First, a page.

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 Again Dot has been reading Emerson in between Frizbee sessions and swims in the pool.  She really likes his 1836 work on Nature where he articulates the recuperative value of wild places.   The tradesman, the attorney comes out of the din and craft of the street, and sees the sky and the woods, and is a man again.  In their eternal calm, he finds himself. Every time we trudge to the office, we lose a bit of ourselves somewhere in the chaos of commuting and the workplace.  Schedules, traffic, and daily conflict and stress combine to separate us from the things of the spirit.  We need not venture far to reclaim some of this lost calm, for if we cultivate a garden of our own, we may rest there awhile and discover the self.  Emerson knew a hundred years ago that, while commerce threatens the soul, nature offers a simple remedy. Click here for ideas on spiritual garden themes at  Click here for Rooted In The Spirit: Exploring Inspirational Gardens by Maureen Gilmer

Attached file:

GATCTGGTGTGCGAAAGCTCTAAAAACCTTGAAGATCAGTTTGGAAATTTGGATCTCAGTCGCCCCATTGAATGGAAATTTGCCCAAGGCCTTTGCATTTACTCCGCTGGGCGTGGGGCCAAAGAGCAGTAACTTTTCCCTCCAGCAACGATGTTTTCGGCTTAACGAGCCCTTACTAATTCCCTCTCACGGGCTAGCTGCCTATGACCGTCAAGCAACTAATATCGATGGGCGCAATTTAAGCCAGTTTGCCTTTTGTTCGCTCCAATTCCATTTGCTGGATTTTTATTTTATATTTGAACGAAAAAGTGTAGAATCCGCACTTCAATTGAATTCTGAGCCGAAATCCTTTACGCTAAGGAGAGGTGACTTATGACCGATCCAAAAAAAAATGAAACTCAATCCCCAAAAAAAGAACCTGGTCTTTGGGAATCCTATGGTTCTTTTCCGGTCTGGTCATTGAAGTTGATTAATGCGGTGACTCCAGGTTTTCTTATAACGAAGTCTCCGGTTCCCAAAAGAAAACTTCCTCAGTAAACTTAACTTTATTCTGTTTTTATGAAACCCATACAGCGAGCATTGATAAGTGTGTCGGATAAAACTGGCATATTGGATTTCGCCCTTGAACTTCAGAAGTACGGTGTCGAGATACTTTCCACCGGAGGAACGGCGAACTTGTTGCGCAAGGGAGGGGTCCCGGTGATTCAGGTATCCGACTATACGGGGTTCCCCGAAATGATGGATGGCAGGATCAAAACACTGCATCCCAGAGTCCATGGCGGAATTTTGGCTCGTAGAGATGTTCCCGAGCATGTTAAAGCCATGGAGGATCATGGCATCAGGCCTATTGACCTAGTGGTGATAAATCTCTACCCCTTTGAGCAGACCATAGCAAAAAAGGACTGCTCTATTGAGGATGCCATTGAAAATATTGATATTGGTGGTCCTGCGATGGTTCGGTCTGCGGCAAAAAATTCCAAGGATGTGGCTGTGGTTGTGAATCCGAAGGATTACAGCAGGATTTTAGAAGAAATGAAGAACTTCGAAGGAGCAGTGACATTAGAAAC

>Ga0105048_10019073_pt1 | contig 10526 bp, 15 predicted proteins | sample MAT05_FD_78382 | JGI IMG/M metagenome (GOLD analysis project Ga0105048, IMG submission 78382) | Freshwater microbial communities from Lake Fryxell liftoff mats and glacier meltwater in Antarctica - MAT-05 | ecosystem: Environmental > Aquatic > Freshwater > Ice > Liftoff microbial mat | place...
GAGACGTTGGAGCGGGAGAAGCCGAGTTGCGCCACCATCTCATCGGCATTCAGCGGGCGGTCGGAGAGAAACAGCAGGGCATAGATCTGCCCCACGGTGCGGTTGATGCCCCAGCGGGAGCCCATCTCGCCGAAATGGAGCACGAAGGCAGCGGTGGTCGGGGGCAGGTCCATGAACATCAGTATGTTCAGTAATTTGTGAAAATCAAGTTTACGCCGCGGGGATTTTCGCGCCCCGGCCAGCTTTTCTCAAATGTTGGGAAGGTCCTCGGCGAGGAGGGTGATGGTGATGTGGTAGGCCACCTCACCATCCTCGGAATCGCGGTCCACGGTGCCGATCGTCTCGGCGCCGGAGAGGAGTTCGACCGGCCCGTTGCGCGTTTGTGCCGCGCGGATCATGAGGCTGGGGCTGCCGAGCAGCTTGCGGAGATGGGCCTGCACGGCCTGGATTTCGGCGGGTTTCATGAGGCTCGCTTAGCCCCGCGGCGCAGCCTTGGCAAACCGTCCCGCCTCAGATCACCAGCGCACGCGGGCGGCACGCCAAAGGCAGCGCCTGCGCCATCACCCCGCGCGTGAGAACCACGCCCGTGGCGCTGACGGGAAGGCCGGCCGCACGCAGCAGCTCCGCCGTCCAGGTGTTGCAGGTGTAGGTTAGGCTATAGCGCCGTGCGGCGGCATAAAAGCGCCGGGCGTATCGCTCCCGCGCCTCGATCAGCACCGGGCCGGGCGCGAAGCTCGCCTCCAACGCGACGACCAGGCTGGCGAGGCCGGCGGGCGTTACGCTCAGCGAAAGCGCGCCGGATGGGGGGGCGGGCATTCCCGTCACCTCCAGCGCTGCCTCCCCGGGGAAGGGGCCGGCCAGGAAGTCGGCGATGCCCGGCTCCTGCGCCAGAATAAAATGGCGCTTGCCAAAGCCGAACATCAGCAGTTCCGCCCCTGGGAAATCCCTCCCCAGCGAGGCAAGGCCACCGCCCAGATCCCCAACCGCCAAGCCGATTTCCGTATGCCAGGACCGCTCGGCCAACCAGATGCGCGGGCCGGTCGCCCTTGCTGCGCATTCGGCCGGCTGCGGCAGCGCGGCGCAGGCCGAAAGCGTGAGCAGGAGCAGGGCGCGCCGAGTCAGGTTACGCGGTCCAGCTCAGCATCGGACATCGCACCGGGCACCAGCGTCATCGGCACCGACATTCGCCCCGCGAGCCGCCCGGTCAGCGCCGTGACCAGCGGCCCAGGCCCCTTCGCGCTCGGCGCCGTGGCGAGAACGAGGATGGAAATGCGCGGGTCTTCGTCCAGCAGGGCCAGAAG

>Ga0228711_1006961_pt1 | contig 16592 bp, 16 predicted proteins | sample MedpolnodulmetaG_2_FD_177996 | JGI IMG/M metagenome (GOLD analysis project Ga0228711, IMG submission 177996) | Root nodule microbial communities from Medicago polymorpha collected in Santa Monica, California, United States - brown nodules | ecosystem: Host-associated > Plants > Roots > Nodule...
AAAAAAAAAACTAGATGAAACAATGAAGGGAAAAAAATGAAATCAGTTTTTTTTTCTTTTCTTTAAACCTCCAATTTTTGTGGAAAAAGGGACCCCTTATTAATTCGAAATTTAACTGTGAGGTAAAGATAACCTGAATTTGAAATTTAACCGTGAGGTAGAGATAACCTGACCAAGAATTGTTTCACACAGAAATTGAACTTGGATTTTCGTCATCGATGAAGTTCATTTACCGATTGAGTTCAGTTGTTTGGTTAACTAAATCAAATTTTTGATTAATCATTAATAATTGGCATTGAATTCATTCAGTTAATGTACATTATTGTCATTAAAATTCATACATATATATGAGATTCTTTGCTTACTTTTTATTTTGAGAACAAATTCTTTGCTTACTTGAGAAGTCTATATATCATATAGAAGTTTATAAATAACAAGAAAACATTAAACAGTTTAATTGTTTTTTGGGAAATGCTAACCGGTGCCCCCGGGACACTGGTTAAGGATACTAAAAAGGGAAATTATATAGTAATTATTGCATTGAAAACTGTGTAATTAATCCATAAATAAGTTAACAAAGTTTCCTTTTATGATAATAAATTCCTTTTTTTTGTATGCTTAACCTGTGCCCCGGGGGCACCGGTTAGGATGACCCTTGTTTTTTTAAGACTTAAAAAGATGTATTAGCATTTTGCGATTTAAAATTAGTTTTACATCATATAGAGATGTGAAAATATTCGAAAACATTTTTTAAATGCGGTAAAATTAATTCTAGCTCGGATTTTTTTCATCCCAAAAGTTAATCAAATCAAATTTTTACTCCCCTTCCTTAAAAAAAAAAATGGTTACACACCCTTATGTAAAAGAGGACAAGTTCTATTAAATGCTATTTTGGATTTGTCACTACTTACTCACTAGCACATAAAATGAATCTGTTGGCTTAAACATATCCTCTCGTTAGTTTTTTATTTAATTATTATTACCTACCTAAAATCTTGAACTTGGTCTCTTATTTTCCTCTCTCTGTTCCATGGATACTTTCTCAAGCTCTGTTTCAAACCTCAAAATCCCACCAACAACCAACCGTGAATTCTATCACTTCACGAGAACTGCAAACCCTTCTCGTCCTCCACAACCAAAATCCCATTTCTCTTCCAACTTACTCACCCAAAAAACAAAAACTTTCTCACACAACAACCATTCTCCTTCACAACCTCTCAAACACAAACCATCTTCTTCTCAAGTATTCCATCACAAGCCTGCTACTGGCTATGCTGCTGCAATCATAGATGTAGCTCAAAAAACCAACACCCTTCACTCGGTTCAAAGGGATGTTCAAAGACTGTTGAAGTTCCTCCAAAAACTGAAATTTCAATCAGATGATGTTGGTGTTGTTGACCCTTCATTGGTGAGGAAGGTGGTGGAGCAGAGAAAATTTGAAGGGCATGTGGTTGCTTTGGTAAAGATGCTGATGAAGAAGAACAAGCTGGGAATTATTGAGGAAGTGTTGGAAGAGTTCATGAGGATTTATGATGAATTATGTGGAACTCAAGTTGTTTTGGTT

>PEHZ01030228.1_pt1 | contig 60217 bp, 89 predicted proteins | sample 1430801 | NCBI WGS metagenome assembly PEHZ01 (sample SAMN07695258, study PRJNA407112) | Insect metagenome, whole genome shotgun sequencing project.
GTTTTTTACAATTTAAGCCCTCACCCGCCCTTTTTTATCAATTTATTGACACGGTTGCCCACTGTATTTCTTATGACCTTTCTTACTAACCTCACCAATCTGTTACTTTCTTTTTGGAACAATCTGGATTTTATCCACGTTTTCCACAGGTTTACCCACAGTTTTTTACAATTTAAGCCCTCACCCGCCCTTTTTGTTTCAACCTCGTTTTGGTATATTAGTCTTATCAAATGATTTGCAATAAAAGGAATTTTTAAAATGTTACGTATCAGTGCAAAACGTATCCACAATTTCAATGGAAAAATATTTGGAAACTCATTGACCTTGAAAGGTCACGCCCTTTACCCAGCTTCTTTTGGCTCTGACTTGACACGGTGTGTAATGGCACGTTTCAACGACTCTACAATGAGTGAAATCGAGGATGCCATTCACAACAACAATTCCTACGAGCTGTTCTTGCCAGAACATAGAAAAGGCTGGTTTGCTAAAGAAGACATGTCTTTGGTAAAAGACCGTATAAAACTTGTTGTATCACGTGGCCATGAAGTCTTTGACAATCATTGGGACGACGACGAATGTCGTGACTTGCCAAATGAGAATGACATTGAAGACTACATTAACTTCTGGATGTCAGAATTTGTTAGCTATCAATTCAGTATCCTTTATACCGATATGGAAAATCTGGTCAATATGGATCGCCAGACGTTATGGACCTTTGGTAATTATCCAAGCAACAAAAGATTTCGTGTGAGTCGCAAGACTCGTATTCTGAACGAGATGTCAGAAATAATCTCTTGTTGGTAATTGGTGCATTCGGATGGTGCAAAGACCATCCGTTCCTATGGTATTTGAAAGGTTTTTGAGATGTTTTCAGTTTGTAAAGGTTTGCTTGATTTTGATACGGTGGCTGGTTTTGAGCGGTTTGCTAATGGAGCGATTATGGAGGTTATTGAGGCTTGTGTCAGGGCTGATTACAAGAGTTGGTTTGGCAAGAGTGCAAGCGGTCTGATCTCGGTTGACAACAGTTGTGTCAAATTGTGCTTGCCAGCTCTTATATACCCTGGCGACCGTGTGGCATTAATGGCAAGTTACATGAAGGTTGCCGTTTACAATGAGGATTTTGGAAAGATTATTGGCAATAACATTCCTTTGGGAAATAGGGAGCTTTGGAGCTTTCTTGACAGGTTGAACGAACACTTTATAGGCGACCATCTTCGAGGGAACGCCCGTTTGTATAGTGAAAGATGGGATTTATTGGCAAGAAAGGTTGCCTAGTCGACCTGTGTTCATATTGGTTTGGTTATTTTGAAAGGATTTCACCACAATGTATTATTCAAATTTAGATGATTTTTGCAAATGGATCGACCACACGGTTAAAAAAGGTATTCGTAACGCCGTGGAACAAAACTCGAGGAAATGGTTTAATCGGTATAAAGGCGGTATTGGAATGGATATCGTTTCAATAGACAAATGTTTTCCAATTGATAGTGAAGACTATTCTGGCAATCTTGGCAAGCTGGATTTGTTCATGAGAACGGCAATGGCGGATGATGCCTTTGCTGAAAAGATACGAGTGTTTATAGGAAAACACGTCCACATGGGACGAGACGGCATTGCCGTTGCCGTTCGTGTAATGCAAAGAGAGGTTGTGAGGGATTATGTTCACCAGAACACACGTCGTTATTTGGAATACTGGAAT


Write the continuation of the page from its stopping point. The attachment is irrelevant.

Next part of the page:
Desert Garden Corn Songs

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 Dot’s ancestry among the wild dingoes of dry Australia and her life here in Palm Springs gives her a special affinity for the arid landscape.  She is enamored with the poetic language of Pueblo harvest songs of the American Southwest… Great is a ripe sunflower, and great was the sun above my corn-fields.  His fingers lifted up the corn-ears, his hands fashioned my melons, and set my beans full in the pods.  Therefore my heart is happy, and I will lay many blue prayer sticks at the shrine of Ta-wa.  Until you have tried to garden in a desert, you can’t come close to understanding the great sense of accomplishment people must have felt when they had a good crop ready to harvest there.  The Pueblo songs are among the most beautiful of all Native American prayers, and this one dedicates the successful harvest to Ta-wa, the Creator who makes things grow.  There is also an example of how the gods are honored at harvest time with a thousand different ceremonies around the world.  The blue prayer sticks represent through color the spiritual qualities of sky, water, and plants.  Click here to find our link to Native Seed/SEARCH, the best online source of heirloom Pueblo corn strains: